Since the Toronto International Film Festival is considered the unofficial start of awards season, the 10-day movie extravaganza is filled with some of the most anticipated titles of the fall, featuring some of the biggest names in Hollywood. This year, films like Darren Aronofsky’s mother!, George Clooney’s Suburbicon, and Alexander Payne’s Downsizing, are just a few of the major projects debuting that are expected to be in the running for some of the biggest prizes later this year. And most of those titles aren’t even premiering at TIFF—they’ve already made their debuts at other festivals like Telluride and Venice (which are both currently underway), and even at last January’s Sundance Film Festival.
But there are other movies debuting at TIFF that haven't been seen yet, and that, thanks to the stories they're telling and the talent involved, have the potential to be breakout hits and, in some cases, generate a wave of buzz strong enough to carry them all the way to the Oscars. Here are 11 of those movies.
ThelmaNorwegian director Joachim Trier has crafted what sounds like a cross between Blue Is the Warmest Color and Carrie. The movie, which is Norway’s submission for the Foreign Language Oscar, follows a young woman who leaves her rural home for Oslo, where she falls in love with a female classmate, while at the same time discovering that she has telekinetic powers somehow tied to the supernatural. The movie features what should be breakout performances for its two young leads—Eili Harboe and Okay Kaya—and sets Trier, who made the masterful Oslo, August 31st, and Louder than Bombs, up as one of the most acclaimed directors in the fertile Scandinavian movie universe. Watch the captivating trailer for Thelma here.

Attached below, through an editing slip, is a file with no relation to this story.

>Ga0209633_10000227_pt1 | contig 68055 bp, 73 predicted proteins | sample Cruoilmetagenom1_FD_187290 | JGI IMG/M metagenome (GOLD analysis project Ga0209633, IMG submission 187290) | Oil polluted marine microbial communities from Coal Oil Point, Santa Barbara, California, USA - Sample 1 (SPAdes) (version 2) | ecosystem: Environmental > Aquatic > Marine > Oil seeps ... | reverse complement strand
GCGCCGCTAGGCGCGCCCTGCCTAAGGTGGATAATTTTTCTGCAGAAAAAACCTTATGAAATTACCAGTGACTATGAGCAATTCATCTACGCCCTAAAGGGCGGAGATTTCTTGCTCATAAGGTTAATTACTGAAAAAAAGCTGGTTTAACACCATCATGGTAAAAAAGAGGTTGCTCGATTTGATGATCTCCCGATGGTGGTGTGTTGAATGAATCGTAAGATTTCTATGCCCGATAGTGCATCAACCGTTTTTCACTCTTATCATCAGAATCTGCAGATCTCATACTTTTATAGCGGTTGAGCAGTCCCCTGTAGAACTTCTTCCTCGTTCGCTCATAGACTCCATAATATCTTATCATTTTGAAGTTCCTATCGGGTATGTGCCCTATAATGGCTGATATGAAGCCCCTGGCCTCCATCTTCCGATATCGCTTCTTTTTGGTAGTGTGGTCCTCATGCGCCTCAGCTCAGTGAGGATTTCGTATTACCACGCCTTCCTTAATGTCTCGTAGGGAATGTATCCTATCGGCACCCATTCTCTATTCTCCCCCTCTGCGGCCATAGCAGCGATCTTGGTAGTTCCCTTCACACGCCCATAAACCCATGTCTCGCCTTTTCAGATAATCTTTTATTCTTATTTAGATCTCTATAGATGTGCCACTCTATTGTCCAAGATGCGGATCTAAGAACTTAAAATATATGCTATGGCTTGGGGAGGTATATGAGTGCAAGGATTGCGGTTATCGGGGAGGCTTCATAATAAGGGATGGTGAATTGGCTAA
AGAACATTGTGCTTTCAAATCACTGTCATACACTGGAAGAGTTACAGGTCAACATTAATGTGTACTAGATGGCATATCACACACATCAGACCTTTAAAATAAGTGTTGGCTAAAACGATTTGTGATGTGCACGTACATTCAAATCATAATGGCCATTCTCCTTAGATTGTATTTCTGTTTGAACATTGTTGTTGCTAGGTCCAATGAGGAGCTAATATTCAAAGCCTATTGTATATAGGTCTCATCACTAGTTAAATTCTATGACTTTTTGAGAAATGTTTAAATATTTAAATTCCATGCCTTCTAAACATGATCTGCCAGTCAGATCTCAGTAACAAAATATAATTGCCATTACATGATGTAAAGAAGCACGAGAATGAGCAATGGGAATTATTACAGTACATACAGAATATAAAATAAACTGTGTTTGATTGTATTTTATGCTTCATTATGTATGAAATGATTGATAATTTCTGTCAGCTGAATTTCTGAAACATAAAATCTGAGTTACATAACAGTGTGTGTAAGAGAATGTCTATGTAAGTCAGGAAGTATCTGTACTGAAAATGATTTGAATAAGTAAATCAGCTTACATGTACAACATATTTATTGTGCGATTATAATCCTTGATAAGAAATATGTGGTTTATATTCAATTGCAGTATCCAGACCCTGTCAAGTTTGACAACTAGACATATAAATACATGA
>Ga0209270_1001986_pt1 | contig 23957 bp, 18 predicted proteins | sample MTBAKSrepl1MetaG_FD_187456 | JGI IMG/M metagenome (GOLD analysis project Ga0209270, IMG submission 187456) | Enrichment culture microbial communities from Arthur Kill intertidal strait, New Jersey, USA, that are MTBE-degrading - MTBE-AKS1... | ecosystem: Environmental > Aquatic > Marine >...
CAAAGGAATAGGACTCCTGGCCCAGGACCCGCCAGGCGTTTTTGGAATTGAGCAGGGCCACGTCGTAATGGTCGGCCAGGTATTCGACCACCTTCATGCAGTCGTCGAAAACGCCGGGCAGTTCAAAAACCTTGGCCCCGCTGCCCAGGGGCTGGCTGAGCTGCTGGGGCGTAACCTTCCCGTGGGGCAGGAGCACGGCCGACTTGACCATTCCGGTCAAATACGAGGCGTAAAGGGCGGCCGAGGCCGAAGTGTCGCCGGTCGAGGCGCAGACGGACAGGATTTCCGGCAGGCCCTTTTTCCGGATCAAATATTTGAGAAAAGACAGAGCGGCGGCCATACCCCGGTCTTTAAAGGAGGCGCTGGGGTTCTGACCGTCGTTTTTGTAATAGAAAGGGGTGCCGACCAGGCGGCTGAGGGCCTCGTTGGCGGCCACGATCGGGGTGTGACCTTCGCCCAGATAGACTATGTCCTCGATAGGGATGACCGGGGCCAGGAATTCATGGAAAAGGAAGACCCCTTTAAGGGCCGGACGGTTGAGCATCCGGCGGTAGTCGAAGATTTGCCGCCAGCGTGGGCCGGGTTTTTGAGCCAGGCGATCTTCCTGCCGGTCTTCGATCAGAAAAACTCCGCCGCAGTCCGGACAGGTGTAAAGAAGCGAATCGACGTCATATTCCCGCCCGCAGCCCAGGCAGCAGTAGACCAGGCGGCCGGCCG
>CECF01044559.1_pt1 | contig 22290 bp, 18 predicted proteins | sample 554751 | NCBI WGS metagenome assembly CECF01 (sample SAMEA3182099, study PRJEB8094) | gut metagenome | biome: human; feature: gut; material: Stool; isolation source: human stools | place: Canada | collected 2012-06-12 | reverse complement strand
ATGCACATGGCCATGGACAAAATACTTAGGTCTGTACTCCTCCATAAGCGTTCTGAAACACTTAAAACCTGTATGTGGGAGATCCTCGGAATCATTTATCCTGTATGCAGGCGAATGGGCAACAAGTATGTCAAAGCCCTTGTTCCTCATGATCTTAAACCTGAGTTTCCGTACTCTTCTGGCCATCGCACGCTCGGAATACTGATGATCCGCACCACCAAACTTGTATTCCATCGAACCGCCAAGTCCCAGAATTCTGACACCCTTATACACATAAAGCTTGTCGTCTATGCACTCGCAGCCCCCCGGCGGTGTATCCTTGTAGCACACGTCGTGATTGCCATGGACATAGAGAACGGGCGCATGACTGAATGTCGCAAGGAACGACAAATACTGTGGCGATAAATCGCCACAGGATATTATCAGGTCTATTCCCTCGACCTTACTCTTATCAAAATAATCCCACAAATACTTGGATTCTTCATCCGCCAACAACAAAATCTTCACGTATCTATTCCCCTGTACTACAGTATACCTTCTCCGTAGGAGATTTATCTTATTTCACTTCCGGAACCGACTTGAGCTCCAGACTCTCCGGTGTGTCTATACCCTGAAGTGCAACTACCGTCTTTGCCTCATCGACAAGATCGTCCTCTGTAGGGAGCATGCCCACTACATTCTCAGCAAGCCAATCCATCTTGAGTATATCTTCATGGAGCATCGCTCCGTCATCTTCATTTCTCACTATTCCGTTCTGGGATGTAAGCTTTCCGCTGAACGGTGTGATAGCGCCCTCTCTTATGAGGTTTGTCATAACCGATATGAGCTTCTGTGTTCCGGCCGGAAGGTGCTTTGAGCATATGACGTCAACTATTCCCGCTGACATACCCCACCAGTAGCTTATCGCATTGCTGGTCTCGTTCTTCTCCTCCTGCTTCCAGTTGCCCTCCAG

Film Stars Don't Die in LiverpoolWe’re here for pretty much anything Annette Bening stars in, including this biopic about the mid-century movie star Gloria Grahame, who was very famous for a very short period of time and starred alongside titans like Humphrey Bogart, Robert Mitchum, Lana Turner, and Kirk Douglas. But instead of taking the more traditional route of showing Grahame’s rise to fame, the movie focuses on the later years of Grahame’s life, after her star has faded, focusing on her eccentric relationship with the young actor Peter Turner, played by Jamie Bell.
Mary ShelleyFrankenstein has seen a number of screen incarnations, but never has the camera been trained so fully on the novel's author. This long overdue biopic stars Elle Fanning as the brilliant young woman who improbably wrote one of the most lasting horror novels in history. Told through the prism of her turbulent love affair with the poet Percy Bysshe Shelley (Douglas Booth), the relationship that ultimately inspired Frankenstein, Mary Shelley also marks the English language debut of Saudi Arabia's first female filmmaker, Haifaa Al Mansour. The girl power vibes here are strong.
DisobedienceChilean director Sebastián Lelio, who also has the buzzy A Fantastic Woman (more on that below) at the fest, directs this drama based on British author Naomi Alderman's novel of the same name. It stars Rachel Weisz and Rachel McAdams—two actresses we’ll watch in just about anything—as women from opposite sides of the same faith who fall in love. Weisz’s Ronit returns home to London and her Orthodox Jewish community—which she has shunned—after the death of her rabbi father, where she gets reacquainted with her cousin's wife, played by McAdams, who also happens to be Ronit's ex-lover. Awkward.
The Current WarBefore there was Steve Jobs, there was Thomas Edison. This pseudo biopic of the great inventor depicts the battle between him and his rival George Westinghouse for the future of electricity, and who will be the savior to deliver it to the world. It’s an intriguing story in its own right, but when you have Benedict Cumberbatch as Edison and Michael Shannon as Westinghouse, this becomes an epic acting showdown that is guaranteed to light up the screen.